This is because the two rights are inextricably linked – the confidence that voters have in democracy depends on their belief that elections fairly won will not be unjustly taken away from the candidate they supported. And nowhere is this more critical than with newcomers to the American electoral process, including Asian Americans whose burgeoning but fragile political participation was threatened by the council’s ill-founded actions.
In the end, the council defied expectations and ruled in favor of Liao – an issue that was never in doubt in the hearts and minds of the San Gabriel community. Certainly the efforts of our legal team played a part in this outcome, but even more important was the inspiring courage demonstrated by Liao in fighting for his right to represent the people of San Gabriel. Also inspiring was the activism of San Gabriel community members, who formed a multi-racial coalition to voice concerns about the threat posed by the council’s actions to San Gabriel’s democracy. 
As San Gabriel looks ahead to its next 100 years, those who serve the community would do well to embrace the future and welcome the participation of all Americans, including the newcomers who have come to pursue their aspirations. In our rapidly diversifying society we must all be prepared, like the residents of San Gabriel were, to demand that all Americans are afforded their right to take part in the political process.
Stewart Kwoh is the founding President and Executive Director of Asian Pacific American Legal Center (APALC). Kwoh is a nationally recognized leader and expert in race relations, Asian American studies, nonprofit organizations and philanthropies, civil rights, and legal services. He was named a MacArthur Foundation Fellow in 1998, becoming the first Asian American attorney and human rights activist to receive this highly prestigious recognition, often referred to as the “genius grant.”

Tags: Election, Diversit, Lessons

Chúng tôi muốn biết ý kiến của bạn
Họ tên
Nội dung
   Ảnh mới
Mã bảo vệ
Gửi nhận xét

Bài viết liên quan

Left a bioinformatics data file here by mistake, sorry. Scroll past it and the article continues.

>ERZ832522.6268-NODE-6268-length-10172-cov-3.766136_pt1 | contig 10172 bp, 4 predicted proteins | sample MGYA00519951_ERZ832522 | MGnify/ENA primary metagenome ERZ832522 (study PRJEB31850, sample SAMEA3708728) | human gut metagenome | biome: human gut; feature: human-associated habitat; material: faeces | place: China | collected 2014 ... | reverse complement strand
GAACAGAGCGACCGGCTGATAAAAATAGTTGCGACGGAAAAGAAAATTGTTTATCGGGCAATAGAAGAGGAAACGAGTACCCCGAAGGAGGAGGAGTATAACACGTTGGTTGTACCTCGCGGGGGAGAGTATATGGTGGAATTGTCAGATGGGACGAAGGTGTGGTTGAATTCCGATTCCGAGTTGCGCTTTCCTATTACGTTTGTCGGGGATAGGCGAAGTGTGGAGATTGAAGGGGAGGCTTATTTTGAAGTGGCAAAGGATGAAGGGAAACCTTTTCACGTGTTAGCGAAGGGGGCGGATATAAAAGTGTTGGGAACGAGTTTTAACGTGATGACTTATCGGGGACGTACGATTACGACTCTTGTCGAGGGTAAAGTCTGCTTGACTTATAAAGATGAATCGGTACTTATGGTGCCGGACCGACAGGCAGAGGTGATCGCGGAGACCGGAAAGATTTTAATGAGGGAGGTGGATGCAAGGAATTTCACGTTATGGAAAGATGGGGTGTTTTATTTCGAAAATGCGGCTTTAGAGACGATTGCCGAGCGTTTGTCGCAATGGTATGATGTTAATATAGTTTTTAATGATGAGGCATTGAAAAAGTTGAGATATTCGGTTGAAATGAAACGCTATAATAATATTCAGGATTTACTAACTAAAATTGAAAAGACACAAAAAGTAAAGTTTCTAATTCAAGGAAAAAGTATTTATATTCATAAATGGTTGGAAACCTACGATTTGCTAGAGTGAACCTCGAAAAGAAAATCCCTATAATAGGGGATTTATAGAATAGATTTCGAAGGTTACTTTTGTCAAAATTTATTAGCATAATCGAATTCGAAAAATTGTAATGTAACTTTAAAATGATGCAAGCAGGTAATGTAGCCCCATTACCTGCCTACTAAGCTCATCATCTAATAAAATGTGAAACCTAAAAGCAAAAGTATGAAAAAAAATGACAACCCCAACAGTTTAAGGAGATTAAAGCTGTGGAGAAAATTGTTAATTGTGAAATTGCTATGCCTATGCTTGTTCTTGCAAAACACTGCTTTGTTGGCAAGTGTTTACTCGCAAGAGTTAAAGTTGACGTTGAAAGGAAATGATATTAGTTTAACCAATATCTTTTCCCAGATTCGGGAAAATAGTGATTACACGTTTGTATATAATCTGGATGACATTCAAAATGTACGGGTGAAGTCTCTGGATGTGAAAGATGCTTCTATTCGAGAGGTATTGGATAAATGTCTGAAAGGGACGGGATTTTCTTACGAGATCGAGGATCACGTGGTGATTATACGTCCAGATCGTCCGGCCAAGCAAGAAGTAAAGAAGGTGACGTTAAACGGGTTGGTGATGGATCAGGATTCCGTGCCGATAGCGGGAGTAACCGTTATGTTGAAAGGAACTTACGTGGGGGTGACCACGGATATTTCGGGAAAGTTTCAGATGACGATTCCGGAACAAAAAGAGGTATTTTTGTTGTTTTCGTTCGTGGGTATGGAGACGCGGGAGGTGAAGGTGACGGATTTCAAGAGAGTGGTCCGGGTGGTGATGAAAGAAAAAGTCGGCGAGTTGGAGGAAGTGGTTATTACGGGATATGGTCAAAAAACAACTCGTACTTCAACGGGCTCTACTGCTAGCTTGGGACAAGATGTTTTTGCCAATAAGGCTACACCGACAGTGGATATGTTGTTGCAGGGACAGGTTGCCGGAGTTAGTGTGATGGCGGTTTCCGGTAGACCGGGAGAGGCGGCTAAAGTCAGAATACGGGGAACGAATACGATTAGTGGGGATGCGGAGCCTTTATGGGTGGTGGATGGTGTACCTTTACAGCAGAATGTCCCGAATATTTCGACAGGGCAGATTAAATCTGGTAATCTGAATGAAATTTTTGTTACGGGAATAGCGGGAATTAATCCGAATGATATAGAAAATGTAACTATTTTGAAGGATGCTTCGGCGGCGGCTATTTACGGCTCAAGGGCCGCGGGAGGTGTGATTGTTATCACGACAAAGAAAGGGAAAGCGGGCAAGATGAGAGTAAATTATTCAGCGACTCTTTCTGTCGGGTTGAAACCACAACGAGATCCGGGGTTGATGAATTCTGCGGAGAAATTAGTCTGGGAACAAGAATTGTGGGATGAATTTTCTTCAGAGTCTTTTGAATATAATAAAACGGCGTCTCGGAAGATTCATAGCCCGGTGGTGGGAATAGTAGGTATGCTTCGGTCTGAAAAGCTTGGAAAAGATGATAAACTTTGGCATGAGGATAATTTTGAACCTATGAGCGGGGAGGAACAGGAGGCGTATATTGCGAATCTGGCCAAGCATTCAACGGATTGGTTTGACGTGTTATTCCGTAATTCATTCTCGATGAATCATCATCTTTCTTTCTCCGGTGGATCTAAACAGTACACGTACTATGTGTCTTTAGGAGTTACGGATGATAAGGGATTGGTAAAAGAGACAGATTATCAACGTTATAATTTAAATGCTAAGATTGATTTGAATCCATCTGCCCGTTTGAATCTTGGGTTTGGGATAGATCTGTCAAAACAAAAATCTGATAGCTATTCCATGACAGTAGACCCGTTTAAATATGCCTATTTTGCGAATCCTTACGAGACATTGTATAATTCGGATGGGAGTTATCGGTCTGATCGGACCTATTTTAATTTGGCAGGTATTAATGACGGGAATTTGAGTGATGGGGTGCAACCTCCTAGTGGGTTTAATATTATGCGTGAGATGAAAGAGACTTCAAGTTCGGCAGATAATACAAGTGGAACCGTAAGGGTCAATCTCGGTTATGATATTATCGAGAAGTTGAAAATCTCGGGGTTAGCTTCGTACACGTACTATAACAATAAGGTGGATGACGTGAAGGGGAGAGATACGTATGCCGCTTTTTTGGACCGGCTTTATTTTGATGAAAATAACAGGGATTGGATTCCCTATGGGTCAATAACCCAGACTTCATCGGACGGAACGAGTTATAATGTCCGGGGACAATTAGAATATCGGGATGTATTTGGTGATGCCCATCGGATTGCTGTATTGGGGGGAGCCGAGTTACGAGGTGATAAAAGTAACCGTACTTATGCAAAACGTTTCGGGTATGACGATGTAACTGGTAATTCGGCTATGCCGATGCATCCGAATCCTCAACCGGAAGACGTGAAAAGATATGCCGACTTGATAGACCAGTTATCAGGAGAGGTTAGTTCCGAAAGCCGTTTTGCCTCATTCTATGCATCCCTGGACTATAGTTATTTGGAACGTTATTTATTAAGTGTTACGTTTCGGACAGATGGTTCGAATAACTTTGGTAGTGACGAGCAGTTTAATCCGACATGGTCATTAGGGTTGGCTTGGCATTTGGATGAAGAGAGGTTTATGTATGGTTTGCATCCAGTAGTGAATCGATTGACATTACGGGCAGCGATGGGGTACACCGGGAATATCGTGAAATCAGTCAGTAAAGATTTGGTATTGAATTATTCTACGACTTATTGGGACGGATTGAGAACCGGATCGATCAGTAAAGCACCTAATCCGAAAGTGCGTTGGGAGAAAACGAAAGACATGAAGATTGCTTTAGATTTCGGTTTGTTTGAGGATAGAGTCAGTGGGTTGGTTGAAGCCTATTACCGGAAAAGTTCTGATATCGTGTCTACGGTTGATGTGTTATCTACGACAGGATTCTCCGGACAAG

The Move Toward Democracy: Will Vietnam Be Next?
Salt Lake Buddhist temples: one has Protestant look, one has Mormon roots
Hope, thought, and fear of the Vietnamerican youth
The vanished man (Người biệt tích)
Immigration Reform: Who Could Be Left Out?

Diễn hành Lễ Cựu Chiên Binh Hoa Kỳ năm 2015 tại San Jose. Nhiếp ảnh gia: Dư Quang Nê
Bắt giữ cặp đôi gốc Việt ở Nam California ăn trộm danh tánh
Cập nhật: 30/11/2015 14:55
Biển Đông tại Tòa La Haye: Phi Luật Tân tự tin
Cập nhật: 30/11/2015 12:17
Đi ăn trộm lại chui từ ống khói nên chết thảm
Cập nhật: 30/11/2015 16:41
Quốc Hội Nam Hàn phê chuẩn đồng ý hiệp ước tự do mậu dịch với Trung Quốc
Cập nhật: 30/11/2015 10:28
Cyber Monday – ngày mua sắm trực tuyến lớn nhất trong năm
Cập nhật: 30/11/2015 13:35
Ứng cử viên Ben Carson đi Trung Đông và “bị bất ngờ” ở đây
Cập nhật: 30/11/2015 10:10
Tỉ phú Donald Trump tìm cách vuốt ve dân da đen
Cập nhật: 30/11/2015 16:44
Thế Thiên Hành Đạo
Cập nhật: 30/11/2015 12:33
Tranh cãi quyết liệt về ‘lòng ái quốc’ ở Ấn Độ
Cập nhật: 30/11/2015 16:43
Bài hay cần phải đọc...

Nhân khủng hoảng Nga - Thổ, nhắc lại nhà đại cách mạng Thổ Mustafa Kemal (1881-1938)

Mua Phiếu Mễ
“Con voi” Trung Cộng đối phó thế nào khi bị “nhốt trong phòng”?
Diễn Biến Lớn
Việt Sử Tôi Đâu?

Thăm dò ý kiến
Vấn đề nhập cư người tỵ nạn Syria: TT Obama = Yes, 31 thống đốc tiểu bang = No, vậy ý bạn thế nào?
Bỏ phiếu
Thăm dò ý kiến
Sau khi cộng đồng người Việt lên tếng về cuốn phim Terror in Little Saigon, bạn nghĩ truyền hình PBS nên:
Bỏ phiếu